Are You a Foodie?

Are You a Foodie?

The f-word is getting a bad wrap these days.

The Controversy

Last year, there was an uproar from the food community over the moniker “foodie.”

The specific origin can’t be traced, but this survey over The Kitchn certainly sparked debate. Entitled “Do you like being called a foodie?” (emphasis mine), the author came right out and said she couldn’t stand the word.

But when you frame the question like that, aren’t you influencing the response?

Or, at the very least, you create an environment in which certain people might not feel comfortable participating in the conversation.

The Debate

In a (slightly) more even-handed fashion, CJ McD posed the question on Serious Eats:

Recently, I’ve read numerous comments from people who hate the term “foodie”.

All right all you haters, (saying this is spirit of fun, not sarcasm) what term or phrase do you/should you use to describe what others call “foodie”?

The term “foodie” is demeaning to some who find it “cutesy.” I don’t like when a person I don’t know calls me hon, but any description or nickname should be perceived more welcoming when uttered by a friend, right?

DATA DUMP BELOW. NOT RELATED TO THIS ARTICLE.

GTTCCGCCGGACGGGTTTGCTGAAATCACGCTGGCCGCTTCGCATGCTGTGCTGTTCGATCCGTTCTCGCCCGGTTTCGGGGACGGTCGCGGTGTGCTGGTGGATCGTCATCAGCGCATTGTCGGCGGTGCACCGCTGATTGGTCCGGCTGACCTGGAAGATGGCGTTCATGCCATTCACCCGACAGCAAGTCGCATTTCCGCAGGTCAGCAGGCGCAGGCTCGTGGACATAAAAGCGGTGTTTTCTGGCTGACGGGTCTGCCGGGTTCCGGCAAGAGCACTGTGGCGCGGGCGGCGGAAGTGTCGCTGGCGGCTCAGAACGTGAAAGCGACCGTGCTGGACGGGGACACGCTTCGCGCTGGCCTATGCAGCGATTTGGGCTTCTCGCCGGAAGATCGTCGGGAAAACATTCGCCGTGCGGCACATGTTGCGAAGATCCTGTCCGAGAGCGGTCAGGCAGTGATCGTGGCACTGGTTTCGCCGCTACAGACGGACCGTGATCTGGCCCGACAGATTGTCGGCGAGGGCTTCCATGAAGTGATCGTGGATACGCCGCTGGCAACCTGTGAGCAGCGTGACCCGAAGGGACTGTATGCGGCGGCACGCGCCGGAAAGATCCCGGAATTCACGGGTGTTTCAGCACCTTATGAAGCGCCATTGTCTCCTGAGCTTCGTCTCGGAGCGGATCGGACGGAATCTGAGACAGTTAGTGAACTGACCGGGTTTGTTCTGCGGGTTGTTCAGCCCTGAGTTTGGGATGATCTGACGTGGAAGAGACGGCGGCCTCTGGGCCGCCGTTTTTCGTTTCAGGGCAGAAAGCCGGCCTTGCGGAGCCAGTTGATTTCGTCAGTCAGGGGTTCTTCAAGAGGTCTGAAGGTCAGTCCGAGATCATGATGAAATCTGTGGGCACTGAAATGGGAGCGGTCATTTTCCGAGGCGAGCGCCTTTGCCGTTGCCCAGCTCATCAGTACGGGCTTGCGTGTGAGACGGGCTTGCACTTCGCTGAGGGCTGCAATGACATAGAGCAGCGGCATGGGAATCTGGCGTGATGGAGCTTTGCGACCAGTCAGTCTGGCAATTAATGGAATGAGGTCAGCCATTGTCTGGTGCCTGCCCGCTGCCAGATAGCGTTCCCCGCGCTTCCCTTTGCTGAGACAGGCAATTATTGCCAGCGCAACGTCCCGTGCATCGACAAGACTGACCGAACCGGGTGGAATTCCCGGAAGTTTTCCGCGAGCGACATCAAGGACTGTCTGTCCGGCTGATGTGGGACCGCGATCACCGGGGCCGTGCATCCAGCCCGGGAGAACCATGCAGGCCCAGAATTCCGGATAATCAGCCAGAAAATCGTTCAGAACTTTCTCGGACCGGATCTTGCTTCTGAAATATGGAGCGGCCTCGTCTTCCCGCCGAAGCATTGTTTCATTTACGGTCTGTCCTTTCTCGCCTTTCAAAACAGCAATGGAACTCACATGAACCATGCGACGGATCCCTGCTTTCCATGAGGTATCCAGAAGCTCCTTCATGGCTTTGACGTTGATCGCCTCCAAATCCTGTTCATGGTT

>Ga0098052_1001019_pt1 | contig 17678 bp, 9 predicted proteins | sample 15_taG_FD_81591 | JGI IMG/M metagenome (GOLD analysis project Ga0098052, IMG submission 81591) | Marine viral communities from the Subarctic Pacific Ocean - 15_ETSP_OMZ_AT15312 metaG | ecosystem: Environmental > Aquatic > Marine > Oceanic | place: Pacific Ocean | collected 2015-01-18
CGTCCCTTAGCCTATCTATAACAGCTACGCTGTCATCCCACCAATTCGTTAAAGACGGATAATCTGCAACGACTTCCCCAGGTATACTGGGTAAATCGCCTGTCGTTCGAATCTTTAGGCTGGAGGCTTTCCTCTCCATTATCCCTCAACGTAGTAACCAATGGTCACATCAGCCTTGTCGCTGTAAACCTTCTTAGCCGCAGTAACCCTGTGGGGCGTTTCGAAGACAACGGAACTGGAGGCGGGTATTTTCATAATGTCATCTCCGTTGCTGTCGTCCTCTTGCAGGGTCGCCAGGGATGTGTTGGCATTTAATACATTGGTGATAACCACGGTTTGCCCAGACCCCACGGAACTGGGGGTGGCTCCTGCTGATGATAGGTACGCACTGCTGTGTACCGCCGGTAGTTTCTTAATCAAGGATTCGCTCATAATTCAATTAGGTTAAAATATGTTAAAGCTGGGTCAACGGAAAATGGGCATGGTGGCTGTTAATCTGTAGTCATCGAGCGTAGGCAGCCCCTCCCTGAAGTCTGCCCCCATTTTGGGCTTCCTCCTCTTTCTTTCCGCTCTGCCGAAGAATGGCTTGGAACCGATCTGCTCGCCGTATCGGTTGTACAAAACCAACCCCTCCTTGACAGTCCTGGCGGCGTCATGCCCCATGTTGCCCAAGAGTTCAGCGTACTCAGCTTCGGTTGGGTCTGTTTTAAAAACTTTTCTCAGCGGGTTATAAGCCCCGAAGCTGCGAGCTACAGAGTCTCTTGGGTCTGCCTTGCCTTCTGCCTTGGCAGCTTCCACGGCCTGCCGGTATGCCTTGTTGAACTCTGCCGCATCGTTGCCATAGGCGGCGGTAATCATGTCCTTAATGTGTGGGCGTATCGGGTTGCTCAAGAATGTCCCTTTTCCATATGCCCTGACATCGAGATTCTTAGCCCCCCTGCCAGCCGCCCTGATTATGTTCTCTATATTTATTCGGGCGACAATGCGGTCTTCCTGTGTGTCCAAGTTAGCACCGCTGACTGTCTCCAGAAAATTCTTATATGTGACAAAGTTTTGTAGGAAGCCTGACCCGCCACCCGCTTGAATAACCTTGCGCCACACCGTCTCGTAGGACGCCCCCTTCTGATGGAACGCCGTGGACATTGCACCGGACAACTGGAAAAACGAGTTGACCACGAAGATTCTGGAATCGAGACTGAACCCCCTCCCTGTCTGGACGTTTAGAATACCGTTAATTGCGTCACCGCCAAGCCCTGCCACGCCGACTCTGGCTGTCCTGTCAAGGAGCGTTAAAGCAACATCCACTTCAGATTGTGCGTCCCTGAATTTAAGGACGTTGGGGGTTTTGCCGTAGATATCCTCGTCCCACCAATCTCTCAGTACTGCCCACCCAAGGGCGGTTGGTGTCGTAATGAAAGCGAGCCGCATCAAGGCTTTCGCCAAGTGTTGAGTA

Perhaps not.

The Meaning

It may simply be just the connotation attached to the word that deters some folks.

And I hate to break it those people, but honestly, words have whatever meaning you give them.

(Don’t believe me? The Unbearable Lightness of Being is a beautiful, artful illustration of this concept. Read it, then we’ll talk)

So if you think the term “foodie” is pretentious, it may just be that you know people who call themselves foodies and you happen to find them (and their “I know more about food than you – in your face!” attitude) pretentious.

On the other hand, it could be that everyone you know defers to your choice of wine and cheese to start a restaurant meal. They say it’s because you are the “foodie,” but it’s really just that you worked at a wine magazine and know a lot of the subject.

In this case, the term “foodie” is a flattering acknowledgment of your wisdom.

So?

If my framing of the issue wasn’t clear, I tend to take the latter interpretation out of the above scenarios.

I have a lot of friends that aren’t insanely knowledgeable about food, food blogs, or gourmet subculture. For them it’s a statement of fact somewhere between the Merriam-Webster definition

– a person having an avid interest in the latest food fads –

and dictionary.com

– a person keenly interested in food, esp. in eating or cooking.

But I’d love to hear what you think. Because this is one f-word that’s okay in my book.

Are you a foodie? By which definition?

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